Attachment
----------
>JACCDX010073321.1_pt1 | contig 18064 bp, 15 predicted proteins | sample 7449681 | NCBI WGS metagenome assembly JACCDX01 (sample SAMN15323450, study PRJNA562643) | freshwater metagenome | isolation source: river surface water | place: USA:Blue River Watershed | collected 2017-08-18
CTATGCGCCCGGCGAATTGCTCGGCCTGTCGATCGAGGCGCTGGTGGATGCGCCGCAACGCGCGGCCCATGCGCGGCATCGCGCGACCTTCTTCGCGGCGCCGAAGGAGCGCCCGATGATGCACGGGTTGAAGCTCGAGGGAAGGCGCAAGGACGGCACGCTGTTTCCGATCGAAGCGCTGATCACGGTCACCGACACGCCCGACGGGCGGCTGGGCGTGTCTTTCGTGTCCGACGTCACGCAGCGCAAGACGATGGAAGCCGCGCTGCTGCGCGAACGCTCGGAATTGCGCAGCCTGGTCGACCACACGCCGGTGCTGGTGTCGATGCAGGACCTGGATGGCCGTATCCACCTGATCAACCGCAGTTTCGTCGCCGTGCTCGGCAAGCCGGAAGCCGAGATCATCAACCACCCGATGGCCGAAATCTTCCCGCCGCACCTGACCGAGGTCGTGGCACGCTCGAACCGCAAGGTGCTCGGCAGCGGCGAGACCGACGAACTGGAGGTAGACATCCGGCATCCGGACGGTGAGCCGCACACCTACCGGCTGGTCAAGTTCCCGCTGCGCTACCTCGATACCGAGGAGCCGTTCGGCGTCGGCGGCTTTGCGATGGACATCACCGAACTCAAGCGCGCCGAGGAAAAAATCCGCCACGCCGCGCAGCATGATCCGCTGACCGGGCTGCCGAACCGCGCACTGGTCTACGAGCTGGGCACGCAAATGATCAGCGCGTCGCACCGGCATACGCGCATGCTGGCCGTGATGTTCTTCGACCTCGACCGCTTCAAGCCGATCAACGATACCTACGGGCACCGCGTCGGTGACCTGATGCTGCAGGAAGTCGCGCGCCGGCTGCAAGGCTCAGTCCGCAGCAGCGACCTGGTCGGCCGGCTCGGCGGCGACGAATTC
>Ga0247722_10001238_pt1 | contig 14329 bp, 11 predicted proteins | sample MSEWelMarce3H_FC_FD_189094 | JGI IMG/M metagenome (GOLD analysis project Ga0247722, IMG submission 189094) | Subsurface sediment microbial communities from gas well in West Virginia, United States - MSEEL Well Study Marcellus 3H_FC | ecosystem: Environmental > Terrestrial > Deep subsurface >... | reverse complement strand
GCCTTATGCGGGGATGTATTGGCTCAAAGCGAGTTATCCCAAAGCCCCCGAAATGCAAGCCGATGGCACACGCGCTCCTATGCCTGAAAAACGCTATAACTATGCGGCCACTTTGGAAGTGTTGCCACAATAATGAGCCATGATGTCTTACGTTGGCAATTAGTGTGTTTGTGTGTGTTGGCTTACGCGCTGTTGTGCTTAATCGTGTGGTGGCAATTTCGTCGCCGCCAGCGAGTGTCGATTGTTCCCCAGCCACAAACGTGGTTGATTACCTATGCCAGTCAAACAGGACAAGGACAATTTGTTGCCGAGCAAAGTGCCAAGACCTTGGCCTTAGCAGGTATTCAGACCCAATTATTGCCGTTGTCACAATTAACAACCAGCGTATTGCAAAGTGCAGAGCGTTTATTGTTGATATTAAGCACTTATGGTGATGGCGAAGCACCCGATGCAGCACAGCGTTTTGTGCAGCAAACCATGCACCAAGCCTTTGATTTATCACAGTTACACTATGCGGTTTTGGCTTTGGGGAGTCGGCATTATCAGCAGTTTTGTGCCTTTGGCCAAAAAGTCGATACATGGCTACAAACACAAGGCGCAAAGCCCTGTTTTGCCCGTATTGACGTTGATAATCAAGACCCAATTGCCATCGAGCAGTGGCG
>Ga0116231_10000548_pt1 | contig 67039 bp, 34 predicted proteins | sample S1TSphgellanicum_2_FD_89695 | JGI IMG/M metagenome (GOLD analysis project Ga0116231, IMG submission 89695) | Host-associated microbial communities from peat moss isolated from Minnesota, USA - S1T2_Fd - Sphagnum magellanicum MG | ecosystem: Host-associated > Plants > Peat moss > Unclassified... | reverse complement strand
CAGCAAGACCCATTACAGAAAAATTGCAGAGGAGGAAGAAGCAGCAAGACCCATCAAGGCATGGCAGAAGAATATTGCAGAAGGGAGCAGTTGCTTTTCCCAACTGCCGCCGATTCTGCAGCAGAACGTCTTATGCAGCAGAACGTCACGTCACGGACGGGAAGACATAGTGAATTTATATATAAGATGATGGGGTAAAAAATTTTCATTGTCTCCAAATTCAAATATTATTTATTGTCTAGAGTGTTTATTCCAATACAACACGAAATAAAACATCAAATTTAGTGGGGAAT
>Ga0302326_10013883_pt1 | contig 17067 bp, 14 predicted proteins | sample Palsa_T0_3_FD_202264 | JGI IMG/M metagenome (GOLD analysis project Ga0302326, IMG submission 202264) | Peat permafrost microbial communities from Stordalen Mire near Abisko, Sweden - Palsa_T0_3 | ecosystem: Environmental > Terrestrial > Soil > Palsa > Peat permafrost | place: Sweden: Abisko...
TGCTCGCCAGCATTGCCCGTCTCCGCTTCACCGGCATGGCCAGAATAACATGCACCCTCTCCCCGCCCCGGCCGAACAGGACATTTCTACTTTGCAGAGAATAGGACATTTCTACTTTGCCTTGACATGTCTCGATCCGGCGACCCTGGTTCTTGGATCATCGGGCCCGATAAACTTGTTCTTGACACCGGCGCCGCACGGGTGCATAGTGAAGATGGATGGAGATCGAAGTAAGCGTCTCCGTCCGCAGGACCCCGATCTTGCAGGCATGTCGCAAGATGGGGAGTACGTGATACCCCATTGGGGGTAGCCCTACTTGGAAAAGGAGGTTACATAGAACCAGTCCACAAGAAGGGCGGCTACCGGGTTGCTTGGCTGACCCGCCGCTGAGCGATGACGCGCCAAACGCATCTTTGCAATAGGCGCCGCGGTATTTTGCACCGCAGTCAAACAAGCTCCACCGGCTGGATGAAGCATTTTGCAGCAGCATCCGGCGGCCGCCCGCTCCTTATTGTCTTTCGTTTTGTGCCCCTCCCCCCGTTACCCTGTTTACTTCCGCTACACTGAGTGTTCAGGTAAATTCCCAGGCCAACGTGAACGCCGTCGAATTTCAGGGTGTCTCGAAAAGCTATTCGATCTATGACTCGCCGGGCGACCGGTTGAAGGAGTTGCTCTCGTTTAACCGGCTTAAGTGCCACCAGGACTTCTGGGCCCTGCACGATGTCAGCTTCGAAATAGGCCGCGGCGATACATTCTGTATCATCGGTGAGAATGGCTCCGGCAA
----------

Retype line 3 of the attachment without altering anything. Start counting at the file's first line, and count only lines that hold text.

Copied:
>Ga0247722_10001238_pt1 | contig 14329 bp, 11 predicted proteins | sample MSEWelMarce3H_FC_FD_189094 | JGI IMG/M metagenome (GOLD analysis project Ga0247722, IMG submission 189094) | Subsurface sediment microbial communities from gas well in West Virginia, United States - MSEEL Well Study Marcellus 3H_FC | ecosystem: Environmental > Terrestrial > Deep subsurface >... | reverse complement strand